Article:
In Zimbabwe, just like in any other developing country, carpentry is a male-dominated profession making it hard to find a female carpenter.
Society has defined the kind of jobs that women should do and carpentry is just not one of them.
However, walking in the dusty streets of Kuwadzana, a high density suburb located some 45km from Harare’s central business district I had the shock of my life seeing one female carpenter, Muchaneta Mutombeni.
The slim, tall and brown-skinned Mutombeni has defied the odds and turned a deaf ear and a blind eye to the labelling and name calling attached to ‘deviant’ people like her in the society.
Holding a hammer and a number of nails while clad in her blue, dirty, oversized overalls she looked very happy and seemed to enjoy what she was doing.
In rapt, I watched her as she put the hammer down and began using a plainer and then a drilling machine while making a bed base.
In shock and with so much zeal to know what it is that gets her going I approached her and asked her a few questions about herself and the profession she is in.
‘I actually urge other youths of my age around the continent who are failing to live their dreams because they are afraid to be labelled as deviant in the society to go for their talents.’
Mutombeni says she became a carpenter because of lack of employment in the country but states that she is not shy about her profession and actually takes pride in it.
‘After finishing my ordinary level studies in the rural areas and having failed, it was very difficult for me to find a normal job considering the rampant unemployment.
‘I had no choice but to follow my talent though I knew it was not a job suitable for the girl child; I had to look after my siblings,’ she said.
Mutombeni brags that despite the fact that Zimbabwe is in an economic turmoil to the extent that the average people are struggling; her carpentry career is enabling her to put food on the table.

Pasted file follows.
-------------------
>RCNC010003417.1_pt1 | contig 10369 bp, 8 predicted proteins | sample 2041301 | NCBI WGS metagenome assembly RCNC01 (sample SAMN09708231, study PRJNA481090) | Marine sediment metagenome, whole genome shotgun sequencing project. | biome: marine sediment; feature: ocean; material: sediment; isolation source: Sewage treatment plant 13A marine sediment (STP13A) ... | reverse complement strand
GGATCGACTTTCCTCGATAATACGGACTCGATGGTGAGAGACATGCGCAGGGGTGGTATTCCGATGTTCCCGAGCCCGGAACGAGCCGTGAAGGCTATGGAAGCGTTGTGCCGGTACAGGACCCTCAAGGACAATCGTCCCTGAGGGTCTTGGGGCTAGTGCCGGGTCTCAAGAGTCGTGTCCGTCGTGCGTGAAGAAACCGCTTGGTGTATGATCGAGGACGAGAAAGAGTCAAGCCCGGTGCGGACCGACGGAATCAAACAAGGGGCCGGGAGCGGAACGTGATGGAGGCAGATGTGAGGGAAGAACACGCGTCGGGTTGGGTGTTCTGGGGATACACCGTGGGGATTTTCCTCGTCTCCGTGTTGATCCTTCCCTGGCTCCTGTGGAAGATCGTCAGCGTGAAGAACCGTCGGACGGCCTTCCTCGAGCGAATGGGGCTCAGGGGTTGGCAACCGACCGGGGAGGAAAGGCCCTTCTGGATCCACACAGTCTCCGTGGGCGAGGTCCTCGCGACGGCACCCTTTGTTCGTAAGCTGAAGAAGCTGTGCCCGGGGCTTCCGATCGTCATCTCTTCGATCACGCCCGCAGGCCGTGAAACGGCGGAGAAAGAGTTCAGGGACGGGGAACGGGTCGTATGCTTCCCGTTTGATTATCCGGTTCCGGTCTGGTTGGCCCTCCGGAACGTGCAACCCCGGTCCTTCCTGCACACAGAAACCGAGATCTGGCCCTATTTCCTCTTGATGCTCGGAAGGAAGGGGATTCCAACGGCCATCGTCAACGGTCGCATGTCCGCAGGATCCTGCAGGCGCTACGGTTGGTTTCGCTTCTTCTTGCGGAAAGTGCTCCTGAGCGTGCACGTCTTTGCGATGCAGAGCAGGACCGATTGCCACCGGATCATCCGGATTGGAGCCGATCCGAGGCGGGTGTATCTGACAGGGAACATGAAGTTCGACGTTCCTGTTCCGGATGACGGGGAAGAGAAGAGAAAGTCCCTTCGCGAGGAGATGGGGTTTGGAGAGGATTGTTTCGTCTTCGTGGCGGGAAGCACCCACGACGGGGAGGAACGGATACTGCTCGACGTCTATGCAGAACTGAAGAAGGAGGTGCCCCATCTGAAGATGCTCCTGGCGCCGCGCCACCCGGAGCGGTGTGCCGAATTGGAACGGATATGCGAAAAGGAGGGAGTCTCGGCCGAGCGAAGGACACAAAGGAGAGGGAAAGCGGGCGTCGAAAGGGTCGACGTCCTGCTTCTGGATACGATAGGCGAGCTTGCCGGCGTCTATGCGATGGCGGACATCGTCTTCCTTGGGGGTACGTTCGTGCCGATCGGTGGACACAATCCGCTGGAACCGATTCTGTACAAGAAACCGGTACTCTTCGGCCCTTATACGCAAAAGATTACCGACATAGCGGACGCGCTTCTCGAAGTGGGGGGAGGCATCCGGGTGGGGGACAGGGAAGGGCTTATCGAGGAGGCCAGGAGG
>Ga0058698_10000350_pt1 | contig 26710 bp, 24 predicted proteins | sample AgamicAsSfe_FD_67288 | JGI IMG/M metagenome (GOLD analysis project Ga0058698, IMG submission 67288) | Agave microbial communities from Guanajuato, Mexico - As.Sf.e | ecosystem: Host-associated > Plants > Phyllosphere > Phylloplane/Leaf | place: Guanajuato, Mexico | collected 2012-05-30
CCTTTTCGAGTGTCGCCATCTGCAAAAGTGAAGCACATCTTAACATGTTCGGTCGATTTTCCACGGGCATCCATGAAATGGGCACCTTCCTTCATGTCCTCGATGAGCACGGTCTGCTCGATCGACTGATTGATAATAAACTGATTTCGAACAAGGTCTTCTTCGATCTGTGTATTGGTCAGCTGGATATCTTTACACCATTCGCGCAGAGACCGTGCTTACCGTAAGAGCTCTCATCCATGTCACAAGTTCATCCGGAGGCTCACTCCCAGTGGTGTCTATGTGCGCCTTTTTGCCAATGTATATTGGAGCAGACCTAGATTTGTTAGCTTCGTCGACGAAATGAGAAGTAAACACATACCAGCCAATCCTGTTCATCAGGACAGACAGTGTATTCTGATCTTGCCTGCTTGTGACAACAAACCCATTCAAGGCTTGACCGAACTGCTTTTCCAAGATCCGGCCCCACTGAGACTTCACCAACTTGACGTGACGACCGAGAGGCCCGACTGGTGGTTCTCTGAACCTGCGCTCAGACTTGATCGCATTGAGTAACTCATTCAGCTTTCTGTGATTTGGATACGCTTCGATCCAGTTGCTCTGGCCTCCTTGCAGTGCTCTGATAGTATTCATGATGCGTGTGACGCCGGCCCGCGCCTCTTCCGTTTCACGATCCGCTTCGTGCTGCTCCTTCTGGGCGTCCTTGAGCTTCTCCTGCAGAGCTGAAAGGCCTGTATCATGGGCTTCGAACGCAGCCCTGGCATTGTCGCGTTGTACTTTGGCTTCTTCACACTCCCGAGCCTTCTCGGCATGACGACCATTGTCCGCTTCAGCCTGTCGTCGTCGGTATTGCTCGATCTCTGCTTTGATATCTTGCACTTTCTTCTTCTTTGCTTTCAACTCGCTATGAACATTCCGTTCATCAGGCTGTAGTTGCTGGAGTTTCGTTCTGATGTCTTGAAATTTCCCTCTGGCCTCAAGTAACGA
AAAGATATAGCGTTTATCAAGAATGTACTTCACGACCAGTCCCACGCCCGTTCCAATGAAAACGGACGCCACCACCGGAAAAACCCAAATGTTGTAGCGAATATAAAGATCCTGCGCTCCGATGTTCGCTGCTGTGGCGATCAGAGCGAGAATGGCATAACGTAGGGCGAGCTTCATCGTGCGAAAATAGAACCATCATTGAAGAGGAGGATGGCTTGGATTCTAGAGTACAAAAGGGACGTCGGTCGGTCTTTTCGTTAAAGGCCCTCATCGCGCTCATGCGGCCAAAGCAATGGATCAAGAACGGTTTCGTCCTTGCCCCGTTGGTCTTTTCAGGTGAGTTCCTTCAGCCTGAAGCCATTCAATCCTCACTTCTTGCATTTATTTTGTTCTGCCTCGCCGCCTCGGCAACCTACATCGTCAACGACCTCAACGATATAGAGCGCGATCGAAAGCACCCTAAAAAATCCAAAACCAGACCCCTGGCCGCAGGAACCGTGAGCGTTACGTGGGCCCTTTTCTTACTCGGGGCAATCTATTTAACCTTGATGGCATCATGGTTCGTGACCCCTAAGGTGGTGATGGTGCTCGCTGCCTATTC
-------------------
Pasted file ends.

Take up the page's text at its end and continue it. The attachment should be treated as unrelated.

‘I cannot complain because I’m managing some basics like shelter, food, which most people in the country are failing to do.
‘I actually urge other youths of my age around the continent who are failing to live their dreams because they are afraid to be labelled as deviant in the society to go for their talents,’ she said
Working in a male-dominated company at Rich-Mandiz pvt ltd, Muchaneta says carpentry is her calling and she feels she was born to do it.
‘I was inspired by my late father who was a carpenter and I believe carpentry is a calling and runs in the blood as it comes natural to me,’ she said.
Her boss, Beaven Mandizadza, says Muchaneta`s work rate is astonishingly tremendous.
Her knowledge and experience of the work is overwhelming.
He adds that though Muchaneta didn’t go to school to study carpentry, her knowledge and experience of the work is overwhelming.
‘Muchaneta is an asset in this company; when we employed her four years ago she had a huge passion but had little knowledge on the profession.’
‘Now she is one of our best staff members and sometimes we forget that we have a female in our midst as she blends well with the others.’
Muchaneta Mutombeni grew up in the rural areas in Rusape where she attended her primary and secondary education and finished her ordinary level studies in 2008.
In 2010 she migrated to Harare to find a job and spent a year without one. Out of frustration she looked into herself and realised she had abandoned her true passion of carpentry.
In 2011 she got a job as a general hand at RichMandiz pvt ltd, a company which specialises in shop fittings, joinery, cupboards making and fittings, where she is currently working as a supervisor.